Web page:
When comparing prices of workstations, make sure you are looking at details of the warranty and not just the specifications of the machine. Warranties can be extended and negotiated, so also bear that in mind.
A common question is whether to buy your workstation from a specialist system builder or a major OEM like Dell, HP or Lenovo. There’s no simple answer, but there are a number of things to consider.
Custom manufacturers are more flexible in how machines can be configured and are generally quicker at introducing new technologies. Many such firms overclock their CPUs, which can boost performance.
OEMs, on the other hand, spend much more time on R&D to make sure that components work well together and do extensive studies into acoustics, electromagnetic interference and thermodynamics.
OEM workstations tend to be more solid and easier to service, particularly as some custom manufacturers try to cut costs by using budget PC chassis. They also have long term availability, so if you find a system / spec that works for your project team, you will probably be able to buy it for several years.
Major OEM workstations also go through extensive testing and certification to ensure they work well. Some software developers will not provide full support if you don’t have certified hardware. With custom manufacturers, you are usually just getting the certification of the GPU.
Of course, many large architecture or engineering firms will only buy from major OEMs for reasons of support, management or global availability, so the decision is already made.
Workstations are about so much more than just their constituent parts. The chassis can be incredibly important. There are four main points to consider: size, noise, cooling and serviceability. But easy access to things like USB ports, USB charging ports, hot swappable storage or headphone sockets can also make a big difference.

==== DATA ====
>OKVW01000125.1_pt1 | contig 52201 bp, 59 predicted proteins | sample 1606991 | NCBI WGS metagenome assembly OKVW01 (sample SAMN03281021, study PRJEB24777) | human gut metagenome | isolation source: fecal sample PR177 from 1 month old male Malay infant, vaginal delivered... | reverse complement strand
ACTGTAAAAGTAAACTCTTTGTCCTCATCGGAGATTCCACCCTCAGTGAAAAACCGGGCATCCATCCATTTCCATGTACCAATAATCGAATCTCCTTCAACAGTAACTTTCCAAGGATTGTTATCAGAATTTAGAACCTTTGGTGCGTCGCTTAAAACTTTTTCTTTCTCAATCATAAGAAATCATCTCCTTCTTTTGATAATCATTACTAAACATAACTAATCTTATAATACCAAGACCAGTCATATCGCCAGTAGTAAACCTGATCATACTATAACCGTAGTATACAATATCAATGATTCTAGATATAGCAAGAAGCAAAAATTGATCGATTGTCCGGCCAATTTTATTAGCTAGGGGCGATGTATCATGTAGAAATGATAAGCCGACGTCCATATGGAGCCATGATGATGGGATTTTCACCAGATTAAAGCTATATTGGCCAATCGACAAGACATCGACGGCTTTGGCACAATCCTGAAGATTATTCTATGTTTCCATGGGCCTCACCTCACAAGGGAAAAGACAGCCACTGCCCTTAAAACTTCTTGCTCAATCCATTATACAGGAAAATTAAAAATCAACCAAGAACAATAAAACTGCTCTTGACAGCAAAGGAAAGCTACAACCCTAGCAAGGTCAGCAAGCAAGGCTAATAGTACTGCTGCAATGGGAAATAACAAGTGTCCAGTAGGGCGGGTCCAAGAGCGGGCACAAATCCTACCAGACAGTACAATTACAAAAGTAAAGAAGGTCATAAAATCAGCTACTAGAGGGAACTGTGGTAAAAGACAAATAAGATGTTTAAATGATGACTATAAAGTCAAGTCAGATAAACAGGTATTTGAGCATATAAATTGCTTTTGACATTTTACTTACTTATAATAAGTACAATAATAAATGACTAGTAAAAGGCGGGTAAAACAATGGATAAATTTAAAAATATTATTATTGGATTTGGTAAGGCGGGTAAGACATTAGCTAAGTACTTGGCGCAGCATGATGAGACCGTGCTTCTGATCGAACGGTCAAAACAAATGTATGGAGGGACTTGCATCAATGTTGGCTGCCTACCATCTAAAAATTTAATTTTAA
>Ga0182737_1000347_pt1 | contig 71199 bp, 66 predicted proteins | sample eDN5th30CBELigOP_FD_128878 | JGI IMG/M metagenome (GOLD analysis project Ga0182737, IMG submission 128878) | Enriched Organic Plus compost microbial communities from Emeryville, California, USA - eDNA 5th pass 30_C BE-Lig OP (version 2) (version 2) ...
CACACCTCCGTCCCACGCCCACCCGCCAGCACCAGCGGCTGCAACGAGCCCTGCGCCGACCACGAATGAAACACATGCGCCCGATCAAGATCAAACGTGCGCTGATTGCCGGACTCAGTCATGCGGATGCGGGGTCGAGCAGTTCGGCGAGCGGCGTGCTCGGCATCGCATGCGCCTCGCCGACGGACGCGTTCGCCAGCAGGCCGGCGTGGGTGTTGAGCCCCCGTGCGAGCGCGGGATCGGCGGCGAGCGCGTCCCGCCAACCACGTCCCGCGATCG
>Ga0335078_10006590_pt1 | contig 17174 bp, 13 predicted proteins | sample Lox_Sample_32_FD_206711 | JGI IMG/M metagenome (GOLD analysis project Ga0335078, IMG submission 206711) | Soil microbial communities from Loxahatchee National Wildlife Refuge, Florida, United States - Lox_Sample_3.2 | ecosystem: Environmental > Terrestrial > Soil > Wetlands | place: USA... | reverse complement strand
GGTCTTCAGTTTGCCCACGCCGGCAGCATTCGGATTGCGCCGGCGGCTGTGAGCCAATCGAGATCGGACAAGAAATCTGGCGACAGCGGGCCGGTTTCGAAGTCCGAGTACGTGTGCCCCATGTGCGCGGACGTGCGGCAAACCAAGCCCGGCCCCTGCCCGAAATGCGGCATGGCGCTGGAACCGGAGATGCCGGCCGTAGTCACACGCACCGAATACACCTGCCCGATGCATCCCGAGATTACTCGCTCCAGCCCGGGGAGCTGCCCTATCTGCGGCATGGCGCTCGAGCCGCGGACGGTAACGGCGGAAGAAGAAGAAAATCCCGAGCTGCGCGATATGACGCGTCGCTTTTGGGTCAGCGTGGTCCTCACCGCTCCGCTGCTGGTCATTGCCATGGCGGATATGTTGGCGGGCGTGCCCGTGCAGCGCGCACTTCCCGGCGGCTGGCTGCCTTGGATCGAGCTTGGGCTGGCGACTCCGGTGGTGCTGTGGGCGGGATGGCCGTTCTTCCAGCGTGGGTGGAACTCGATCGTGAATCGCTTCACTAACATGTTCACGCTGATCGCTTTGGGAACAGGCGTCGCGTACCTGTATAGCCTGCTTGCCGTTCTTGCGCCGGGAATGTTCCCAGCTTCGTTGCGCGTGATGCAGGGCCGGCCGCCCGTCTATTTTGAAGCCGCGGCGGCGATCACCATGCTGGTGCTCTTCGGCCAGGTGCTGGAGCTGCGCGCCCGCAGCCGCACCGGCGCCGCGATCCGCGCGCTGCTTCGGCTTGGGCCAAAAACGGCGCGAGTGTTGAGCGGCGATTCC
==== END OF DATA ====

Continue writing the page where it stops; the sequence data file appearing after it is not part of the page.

Ask yourself the following questions:
• Will the machine fit on your desk, or will it have to be kept down by your feet?
• Could it be attached to the back of a monitor?
• Can it fit in a rack?
• How many can you fit in a rack?
• If you need to move it, is it heavy and does it have built-in handles?
• Are the fans so noisy that they are distracting?
• Do the fans do their job or will they make the processor throttle?
• Will the chassis serve you well into the future?
• Can you expand the system with GPUs, storage or memory (are there free memory slots)?
• Is it easy to service internal components?
• If your power supply unit or fans fail, how easy are they to change?
Of course, if you are the type of person that would never dream of getting inside a computer then serviceability is a moot point. Think about the things that matter to you. For some, aesthetics are very important.
This article is part of DEVELOP3D’s Workstation Special Report
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- Power to the people: the importance of power in performance
- Know your workstation – From GPU to CPU, memory to storage
- Beyond performance: from power and warranty to chassis and bottlenecks
- Review: AMD Ryzen Threadripper 7000 Series
- Review: HP Z6 G5 A (Threadripper Pro)
- Review: Lenovo ThinkStation P8 (Threadripper Pro)
- Review: Armari Magnetar M64T7 (Threadripper HEDT)
- Review: Workstation Specialists WS IC-Z7900 (14th Gen Intel Core)
- Review: AMD Radeon Pro W7500, W7600 & W7700 workstation GPUs
- Review: Nvidia RTX 4000 Ada Generation workstation GPU
- Remote possibilities: Lenovo targets the cloud
- Inevidesk: flexible virtual workstations